VIA Water second faecal sludge webinar report

Which technical options are available for the reuse of faecal sludge? Report of a VIA Water webinar led by Jan Spit.


© S. Blume/SuSanA Secretariat

Report on the webinar: read the questions that were asked before and during the webinar, and Jan Spit’s answers to them:

  1. D2B:
  2. DRIVE:

In Germany: KfW: For innovative funding, look at:

  • For faecal sludge where disinfectants have been used prior to evacuation, will this affect treatment? I’m about to start a co-compost of faecal and market wastes and I wish to be informed whether this is an issue before I start.
    Yes, of course, disinfectants kill the pathogens but also the non-pathogens, so if you intend to co-compost NEVER use disinfectants. The idea of co-composting is that the raised temperatures kill the pathogens, so disinfecting is also an unnecessary action.
  • SFDs define “covered/closed onsite systems” as safe – even in the rare cases where point-water sources are not used in the immediate surrounding of the facilities and sufficient information is available about the groundwater body and soil conditions, what is your opinion about “safe separation of FS from humans”?
    For me this is number 1 of my definition of an acceptable and appropriate sanitation facility: “An acceptable and appropriate sanitation facility is a facility that is:
  1. Environmentally acceptable and safe from a Public Health point of view: excreta (faeces and urine) are handled in such a way that it cannot affect human beings. Excreta are not accessible to flies, mosquitoes, rodents etc. The handling of fresh excreta is avoided. In areas where the people depend on ground water as a resource for drinking water, the groundwater should not be polluted;
  2. Convenient and safe: there are limited odours and unsightly conditions. The facility is a short walking distance from the house and can be used safely by women, girls and elder people, also at night. The facility is also safe in the sense that people can walk on the subsurface pit without the fear of falling in;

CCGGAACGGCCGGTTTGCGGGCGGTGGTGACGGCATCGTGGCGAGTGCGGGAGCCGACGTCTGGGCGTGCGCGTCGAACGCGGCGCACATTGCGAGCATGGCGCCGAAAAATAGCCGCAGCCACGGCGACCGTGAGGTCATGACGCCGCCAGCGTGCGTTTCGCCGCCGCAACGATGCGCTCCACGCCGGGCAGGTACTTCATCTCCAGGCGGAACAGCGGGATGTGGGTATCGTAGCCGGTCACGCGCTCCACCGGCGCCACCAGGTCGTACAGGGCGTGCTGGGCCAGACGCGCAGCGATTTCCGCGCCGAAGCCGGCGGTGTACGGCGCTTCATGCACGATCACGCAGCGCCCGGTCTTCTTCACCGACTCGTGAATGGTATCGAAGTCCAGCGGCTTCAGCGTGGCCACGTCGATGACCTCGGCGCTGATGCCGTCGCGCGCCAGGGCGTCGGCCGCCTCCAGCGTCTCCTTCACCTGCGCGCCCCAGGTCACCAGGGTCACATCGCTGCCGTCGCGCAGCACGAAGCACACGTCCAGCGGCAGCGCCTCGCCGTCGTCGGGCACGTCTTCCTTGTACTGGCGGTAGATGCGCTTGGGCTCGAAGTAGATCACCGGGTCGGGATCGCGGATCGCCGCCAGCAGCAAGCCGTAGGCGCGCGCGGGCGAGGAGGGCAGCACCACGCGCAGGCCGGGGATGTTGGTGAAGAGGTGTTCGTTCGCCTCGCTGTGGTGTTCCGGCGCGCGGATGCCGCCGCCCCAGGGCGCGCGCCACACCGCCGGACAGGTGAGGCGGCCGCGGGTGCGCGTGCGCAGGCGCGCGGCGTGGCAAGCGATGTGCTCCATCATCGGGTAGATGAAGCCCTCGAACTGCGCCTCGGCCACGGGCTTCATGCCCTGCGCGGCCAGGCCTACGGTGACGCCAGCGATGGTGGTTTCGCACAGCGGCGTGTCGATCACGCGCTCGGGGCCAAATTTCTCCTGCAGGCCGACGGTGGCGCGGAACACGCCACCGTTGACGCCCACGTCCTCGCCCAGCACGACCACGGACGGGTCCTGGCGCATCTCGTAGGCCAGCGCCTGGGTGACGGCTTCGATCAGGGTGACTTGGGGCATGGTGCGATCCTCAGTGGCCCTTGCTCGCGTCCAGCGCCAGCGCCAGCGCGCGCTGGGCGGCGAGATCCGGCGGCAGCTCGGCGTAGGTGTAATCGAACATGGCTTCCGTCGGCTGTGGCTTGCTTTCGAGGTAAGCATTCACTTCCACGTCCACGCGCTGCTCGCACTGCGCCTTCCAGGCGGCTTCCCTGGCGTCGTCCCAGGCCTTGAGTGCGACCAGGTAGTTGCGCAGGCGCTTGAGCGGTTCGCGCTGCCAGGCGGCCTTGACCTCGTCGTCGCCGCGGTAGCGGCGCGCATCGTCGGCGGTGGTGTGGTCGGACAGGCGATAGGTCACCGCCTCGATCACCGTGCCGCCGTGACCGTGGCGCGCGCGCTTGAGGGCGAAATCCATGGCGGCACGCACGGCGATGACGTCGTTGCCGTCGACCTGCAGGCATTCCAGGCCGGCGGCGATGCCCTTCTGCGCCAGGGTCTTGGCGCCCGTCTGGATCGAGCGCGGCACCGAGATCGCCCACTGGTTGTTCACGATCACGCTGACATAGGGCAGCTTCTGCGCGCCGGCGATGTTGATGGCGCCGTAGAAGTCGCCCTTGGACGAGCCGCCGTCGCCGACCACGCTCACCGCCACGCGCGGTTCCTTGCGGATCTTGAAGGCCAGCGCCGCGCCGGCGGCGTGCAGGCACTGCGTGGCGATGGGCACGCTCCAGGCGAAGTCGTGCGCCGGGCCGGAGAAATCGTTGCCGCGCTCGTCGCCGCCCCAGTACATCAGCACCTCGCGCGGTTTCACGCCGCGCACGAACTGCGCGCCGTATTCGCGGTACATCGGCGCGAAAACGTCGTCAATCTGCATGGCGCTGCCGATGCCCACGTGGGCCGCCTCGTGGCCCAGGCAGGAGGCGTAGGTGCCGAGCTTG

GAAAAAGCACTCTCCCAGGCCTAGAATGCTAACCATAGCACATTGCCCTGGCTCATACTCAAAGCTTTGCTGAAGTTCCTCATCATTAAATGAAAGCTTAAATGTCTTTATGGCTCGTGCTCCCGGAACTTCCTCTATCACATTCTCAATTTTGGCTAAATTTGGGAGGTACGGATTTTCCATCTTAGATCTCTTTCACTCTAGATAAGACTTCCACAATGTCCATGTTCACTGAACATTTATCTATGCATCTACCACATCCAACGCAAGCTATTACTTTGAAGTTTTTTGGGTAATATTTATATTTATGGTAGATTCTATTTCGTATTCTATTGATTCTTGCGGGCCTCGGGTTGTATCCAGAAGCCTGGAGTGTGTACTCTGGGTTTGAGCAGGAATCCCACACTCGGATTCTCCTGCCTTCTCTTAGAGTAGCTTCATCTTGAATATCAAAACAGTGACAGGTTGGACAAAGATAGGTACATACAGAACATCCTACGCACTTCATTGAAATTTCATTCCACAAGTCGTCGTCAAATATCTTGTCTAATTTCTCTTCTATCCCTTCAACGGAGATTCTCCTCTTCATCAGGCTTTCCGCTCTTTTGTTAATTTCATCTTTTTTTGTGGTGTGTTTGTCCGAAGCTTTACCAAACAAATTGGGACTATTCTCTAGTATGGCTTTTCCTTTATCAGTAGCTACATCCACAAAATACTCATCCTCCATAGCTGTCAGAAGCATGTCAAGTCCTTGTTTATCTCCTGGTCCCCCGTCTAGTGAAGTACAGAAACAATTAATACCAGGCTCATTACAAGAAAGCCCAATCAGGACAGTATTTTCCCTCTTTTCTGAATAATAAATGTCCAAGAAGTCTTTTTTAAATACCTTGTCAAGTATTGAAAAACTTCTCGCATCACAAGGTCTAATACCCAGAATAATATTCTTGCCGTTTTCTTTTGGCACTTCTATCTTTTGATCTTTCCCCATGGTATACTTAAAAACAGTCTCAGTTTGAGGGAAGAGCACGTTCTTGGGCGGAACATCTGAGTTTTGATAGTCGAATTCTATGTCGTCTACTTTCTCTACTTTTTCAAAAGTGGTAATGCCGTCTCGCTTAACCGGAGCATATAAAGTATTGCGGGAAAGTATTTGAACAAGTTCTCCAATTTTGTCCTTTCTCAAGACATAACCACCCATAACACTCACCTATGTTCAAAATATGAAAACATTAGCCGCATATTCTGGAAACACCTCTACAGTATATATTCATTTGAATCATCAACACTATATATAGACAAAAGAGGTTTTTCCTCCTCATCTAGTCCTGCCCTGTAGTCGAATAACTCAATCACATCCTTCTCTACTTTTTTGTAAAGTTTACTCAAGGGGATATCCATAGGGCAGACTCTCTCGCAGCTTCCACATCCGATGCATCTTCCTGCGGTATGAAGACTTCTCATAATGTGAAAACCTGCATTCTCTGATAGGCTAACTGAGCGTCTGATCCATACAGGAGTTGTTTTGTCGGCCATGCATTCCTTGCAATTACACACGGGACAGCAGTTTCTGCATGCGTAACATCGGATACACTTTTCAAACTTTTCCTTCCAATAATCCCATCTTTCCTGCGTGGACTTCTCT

3. Simple to operate: the daily operation is minimal and only requires simple and safe routines;
  4. Sustainable with minimal maintenance: a long technical lifespan and only occasional maintenance, i.e. every 1 or 2 years;
  5. Upgradable: in the future ‘step-by-step’ (incremental) improvements and extensions are possible;
  6. Acceptable cost: this does not mean necessarily that the system is cheap. The technology selected should be within the economic and financial reach of the household and (local) government budgets”.

You can listen to the webinar on ‘Treatment of faecal sludge’ now below this message.

What happens with the piles of sh*t gathering close to every human settlement? There are many ways to treat faecal sludge. Jan spit will discuss different methods of treatment, from traditional- to emergency- to innovative approaches.

This webinar was held at Tuesday February 18th where we could listen to Jan’s experiences, and many of you shared their own. The aim of the webinar was to share best practices, to learn, to get to know ánd inspire each other.


  • Definition of Faecal Sludge Management (FSM)
  • Aim of FSM
  • Design criteria
  • ‘Traditional’ overview
  • ESP/S(p)eedkits overview
  • Experiences in Malawi
  • Discussion per system

See the recording of the seminar and Jan Spit’s presentation below.



This report was orginally published by Karin van der Weerd on the VIA Water website on 19 February 2016

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